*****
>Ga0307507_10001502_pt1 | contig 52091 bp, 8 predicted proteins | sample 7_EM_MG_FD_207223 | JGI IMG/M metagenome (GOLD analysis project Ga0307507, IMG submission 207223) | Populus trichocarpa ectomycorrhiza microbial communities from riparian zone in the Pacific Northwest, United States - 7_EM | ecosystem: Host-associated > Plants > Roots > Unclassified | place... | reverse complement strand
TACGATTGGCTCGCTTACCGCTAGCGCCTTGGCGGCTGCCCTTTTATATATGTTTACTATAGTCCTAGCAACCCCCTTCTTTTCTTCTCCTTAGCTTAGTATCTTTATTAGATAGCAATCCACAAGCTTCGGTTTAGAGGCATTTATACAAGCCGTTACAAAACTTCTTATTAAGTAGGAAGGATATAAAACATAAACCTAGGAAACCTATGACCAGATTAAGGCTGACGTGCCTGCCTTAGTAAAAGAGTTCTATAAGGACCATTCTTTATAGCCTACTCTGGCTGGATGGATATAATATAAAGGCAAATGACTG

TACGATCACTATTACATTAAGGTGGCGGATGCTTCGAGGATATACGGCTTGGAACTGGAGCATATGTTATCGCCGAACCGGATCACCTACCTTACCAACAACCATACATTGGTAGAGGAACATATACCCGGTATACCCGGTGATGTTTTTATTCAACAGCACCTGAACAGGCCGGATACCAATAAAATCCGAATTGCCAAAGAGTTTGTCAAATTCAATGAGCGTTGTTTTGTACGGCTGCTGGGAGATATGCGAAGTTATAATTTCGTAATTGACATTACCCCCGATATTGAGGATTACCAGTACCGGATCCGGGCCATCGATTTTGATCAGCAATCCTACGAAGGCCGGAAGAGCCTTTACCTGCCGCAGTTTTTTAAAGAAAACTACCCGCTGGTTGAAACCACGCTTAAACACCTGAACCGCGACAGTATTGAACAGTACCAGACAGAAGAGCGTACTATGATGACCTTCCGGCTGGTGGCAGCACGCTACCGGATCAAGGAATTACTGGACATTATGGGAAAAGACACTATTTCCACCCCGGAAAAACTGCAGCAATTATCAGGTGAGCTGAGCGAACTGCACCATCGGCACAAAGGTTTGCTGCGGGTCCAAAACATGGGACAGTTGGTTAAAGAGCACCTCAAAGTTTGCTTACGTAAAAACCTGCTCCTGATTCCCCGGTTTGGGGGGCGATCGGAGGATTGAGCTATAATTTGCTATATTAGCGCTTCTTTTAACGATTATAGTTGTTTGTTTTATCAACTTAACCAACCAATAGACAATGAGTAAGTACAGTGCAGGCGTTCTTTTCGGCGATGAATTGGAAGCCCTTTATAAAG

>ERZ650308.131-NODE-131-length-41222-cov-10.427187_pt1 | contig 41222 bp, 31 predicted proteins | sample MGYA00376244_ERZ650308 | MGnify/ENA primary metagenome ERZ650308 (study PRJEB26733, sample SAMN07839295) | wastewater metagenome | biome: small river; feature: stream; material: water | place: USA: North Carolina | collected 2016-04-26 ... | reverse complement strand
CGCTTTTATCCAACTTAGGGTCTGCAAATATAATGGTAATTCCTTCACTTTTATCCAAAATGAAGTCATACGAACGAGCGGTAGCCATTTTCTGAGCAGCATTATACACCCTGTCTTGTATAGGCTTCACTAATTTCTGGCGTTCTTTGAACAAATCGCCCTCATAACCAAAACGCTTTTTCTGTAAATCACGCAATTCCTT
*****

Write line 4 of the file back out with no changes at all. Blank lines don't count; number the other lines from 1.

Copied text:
>ERZ650308.131-NODE-131-length-41222-cov-10.427187_pt1 | contig 41222 bp, 31 predicted proteins | sample MGYA00376244_ERZ650308 | MGnify/ENA primary metagenome ERZ650308 (study PRJEB26733, sample SAMN07839295) | wastewater metagenome | biome: small river; feature: stream; material: water | place: USA: North Carolina | collected 2016-04-26 ... | reverse complement strand